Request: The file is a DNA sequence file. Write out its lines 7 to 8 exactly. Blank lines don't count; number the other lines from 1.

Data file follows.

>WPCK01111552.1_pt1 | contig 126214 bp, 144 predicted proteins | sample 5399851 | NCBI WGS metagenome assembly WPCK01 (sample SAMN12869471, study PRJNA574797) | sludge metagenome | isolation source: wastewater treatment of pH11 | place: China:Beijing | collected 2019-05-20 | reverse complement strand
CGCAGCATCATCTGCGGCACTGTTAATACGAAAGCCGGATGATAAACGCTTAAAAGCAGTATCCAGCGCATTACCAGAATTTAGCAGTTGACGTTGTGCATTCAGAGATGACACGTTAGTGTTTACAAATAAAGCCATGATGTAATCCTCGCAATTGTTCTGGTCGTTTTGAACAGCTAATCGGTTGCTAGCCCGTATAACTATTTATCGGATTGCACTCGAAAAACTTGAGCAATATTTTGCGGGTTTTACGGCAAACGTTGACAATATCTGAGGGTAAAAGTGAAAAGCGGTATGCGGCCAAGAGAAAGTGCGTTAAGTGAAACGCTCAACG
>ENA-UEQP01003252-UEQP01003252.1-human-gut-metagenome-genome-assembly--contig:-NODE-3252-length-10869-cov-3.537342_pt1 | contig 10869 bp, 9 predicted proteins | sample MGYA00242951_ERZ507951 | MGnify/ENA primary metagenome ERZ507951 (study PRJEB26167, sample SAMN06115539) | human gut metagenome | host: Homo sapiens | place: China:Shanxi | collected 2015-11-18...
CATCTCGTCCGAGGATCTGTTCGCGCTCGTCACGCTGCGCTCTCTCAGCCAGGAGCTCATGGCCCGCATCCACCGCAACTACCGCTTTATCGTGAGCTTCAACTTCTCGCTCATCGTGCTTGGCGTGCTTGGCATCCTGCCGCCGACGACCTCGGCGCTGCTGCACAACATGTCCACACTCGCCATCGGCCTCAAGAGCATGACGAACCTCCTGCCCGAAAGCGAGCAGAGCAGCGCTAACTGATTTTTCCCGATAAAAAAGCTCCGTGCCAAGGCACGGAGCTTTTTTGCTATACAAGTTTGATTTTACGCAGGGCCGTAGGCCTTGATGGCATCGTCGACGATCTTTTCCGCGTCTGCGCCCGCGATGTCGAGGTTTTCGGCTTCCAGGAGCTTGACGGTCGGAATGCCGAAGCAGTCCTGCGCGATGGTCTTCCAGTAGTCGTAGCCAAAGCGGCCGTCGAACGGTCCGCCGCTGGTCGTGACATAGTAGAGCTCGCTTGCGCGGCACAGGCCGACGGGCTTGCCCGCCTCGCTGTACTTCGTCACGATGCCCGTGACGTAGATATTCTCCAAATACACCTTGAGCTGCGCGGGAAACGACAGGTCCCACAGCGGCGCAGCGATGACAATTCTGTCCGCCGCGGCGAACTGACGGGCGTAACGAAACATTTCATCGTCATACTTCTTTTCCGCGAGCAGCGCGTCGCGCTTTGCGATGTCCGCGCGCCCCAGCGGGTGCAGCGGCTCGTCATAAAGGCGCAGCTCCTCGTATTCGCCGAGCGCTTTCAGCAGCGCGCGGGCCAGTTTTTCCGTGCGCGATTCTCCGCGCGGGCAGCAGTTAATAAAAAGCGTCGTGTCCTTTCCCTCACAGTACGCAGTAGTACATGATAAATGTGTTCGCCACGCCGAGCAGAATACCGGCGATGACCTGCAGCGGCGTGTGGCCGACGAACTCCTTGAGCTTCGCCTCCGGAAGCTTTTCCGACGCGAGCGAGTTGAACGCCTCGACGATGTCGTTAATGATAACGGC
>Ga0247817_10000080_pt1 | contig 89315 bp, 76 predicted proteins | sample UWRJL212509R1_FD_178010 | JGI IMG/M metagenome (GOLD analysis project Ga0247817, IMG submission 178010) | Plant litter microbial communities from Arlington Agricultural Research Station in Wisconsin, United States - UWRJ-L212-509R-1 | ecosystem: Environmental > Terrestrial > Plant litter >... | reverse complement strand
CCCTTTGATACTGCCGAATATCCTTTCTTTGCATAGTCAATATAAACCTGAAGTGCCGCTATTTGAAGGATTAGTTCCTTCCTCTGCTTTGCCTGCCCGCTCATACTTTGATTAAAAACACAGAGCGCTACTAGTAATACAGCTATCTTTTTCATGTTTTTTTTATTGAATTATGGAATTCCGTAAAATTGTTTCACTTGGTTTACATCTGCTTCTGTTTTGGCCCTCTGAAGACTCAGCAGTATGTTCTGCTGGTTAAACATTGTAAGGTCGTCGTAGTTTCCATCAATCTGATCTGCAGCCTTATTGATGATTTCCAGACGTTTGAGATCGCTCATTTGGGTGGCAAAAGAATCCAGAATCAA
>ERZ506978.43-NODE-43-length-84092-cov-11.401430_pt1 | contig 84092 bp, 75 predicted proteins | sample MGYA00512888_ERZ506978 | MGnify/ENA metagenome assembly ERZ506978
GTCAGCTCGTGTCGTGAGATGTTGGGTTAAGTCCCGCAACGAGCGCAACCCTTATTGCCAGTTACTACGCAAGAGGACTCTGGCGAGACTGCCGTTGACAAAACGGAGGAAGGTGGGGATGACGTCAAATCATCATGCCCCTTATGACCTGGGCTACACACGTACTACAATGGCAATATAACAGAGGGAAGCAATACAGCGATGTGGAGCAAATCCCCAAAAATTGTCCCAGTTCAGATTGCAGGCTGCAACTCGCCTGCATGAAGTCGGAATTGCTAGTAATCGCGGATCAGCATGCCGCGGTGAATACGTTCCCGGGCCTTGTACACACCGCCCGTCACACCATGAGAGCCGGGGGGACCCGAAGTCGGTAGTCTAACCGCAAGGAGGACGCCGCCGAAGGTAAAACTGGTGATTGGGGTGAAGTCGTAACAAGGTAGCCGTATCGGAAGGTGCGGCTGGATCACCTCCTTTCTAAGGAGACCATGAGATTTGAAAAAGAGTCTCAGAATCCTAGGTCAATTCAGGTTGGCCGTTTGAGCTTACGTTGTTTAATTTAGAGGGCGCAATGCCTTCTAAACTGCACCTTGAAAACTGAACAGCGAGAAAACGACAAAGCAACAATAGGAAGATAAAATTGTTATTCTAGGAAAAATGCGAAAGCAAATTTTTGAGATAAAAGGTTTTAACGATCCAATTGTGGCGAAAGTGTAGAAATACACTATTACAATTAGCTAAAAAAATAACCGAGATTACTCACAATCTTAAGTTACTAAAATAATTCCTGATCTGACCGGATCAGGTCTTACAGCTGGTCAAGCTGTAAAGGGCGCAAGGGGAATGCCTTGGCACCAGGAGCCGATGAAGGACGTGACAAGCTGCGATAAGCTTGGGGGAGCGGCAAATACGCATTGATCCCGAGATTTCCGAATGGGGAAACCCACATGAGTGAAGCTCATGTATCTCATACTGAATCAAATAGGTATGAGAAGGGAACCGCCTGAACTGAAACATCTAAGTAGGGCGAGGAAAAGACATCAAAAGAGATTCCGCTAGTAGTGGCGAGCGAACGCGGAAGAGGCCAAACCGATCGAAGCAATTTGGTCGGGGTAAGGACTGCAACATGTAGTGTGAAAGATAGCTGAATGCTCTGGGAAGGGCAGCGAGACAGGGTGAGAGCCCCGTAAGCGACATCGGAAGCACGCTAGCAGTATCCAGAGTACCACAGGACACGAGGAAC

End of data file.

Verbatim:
>ERZ506978.43-NODE-43-length-84092-cov-11.401430_pt1 | contig 84092 bp, 75 predicted proteins | sample MGYA00512888_ERZ506978 | MGnify/ENA metagenome assembly ERZ506978
GTCAGCTCGTGTCGTGAGATGTTGGGTTAAGTCCCGCAACGAGCGCAACCCTTATTGCCAGTTACTACGCAAGAGGACTCTGGCGAGACTGCCGTTGACAAAACGGAGGAAGGTGGGGATGACGTCAAATCATCATGCCCCTTATGACCTGGGCTACACACGTACTACAATGGCAATATAACAGAGGGAAGCAATACAGCGATGTGGAGCAAATCCCCAAAAATTGTCCCAGTTCAGATTGCAGGCTGCAACTCGCCTGCATGAAGTCGGAATTGCTAGTAATCGCGGATCAGCATGCCGCGGTGAATACGTTCCCGGGCCTTGTACACACCGCCCGTCACACCATGAGAGCCGGGGGGACCCGAAGTCGGTAGTCTAACCGCAAGGAGGACGCCGCCGAAGGTAAAACTGGTGATTGGGGTGAAGTCGTAACAAGGTAGCCGTATCGGAAGGTGCGGCTGGATCACCTCCTTTCTAAGGAGACCATGAGATTTGAAAAAGAGTCTCAGAATCCTAGGTCAATTCAGGTTGGCCGTTTGAGCTTACGTTGTTTAATTTAGAGGGCGCAATGCCTTCTAAACTGCACCTTGAAAACTGAACAGCGAGAAAACGACAAAGCAACAATAGGAAGATAAAATTGTTATTCTAGGAAAAATGCGAAAGCAAATTTTTGAGATAAAAGGTTTTAACGATCCAATTGTGGCGAAAGTGTAGAAATACACTATTACAATTAGCTAAAAAAATAACCGAGATTACTCACAATCTTAAGTTACTAAAATAATTCCTGATCTGACCGGATCAGGTCTTACAGCTGGTCAAGCTGTAAAGGGCGCAAGGGGAATGCCTTGGCACCAGGAGCCGATGAAGGACGTGACAAGCTGCGATAAGCTTGGGGGAGCGGCAAATACGCATTGATCCCGAGATTTCCGAATGGGGAAACCCACATGAGTGAAGCTCATGTATCTCATACTGAATCAAATAGGTATGAGAAGGGAACCGCCTGAACTGAAACATCTAAGTAGGGCGAGGAAAAGACATCAAAAGAGATTCCGCTAGTAGTGGCGAGCGAACGCGGAAGAGGCCAAACCGATCGAAGCAATTTGGTCGGGGTAAGGACTGCAACATGTAGTGTGAAAGATAGCTGAATGCTCTGGGAAGGGCAGCGAGACAGGGTGAGAGCCCCGTAAGCGACATCGGAAGCACGCTAGCAGTATCCAGAGTACCACAGGACACGAGGAAC